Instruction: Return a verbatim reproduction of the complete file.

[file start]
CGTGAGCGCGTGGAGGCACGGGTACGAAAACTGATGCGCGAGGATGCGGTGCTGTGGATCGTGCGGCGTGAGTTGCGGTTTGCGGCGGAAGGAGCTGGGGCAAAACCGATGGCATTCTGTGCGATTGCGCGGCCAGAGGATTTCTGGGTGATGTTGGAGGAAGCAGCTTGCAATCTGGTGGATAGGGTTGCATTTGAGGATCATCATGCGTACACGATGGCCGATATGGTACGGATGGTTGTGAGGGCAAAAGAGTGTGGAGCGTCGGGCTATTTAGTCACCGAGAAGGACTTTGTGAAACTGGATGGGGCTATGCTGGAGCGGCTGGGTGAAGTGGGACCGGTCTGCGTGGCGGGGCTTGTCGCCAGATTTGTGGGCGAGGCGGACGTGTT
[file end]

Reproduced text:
CGTGAGCGCGTGGAGGCACGGGTACGAAAACTGATGCGCGAGGATGCGGTGCTGTGGATCGTGCGGCGTGAGTTGCGGTTTGCGGCGGAAGGAGCTGGGGCAAAACCGATGGCATTCTGTGCGATTGCGCGGCCAGAGGATTTCTGGGTGATGTTGGAGGAAGCAGCTTGCAATCTGGTGGATAGGGTTGCATTTGAGGATCATCATGCGTACACGATGGCCGATATGGTACGGATGGTTGTGAGGGCAAAAGAGTGTGGAGCGTCGGGCTATTTAGTCACCGAGAAGGACTTTGTGAAACTGGATGGGGCTATGCTGGAGCGGCTGGGTGAAGTGGGACCGGTCTGCGTGGCGGGGCTTGTCGCCAGATTTGTGGGCGAGGCGGACGTGTT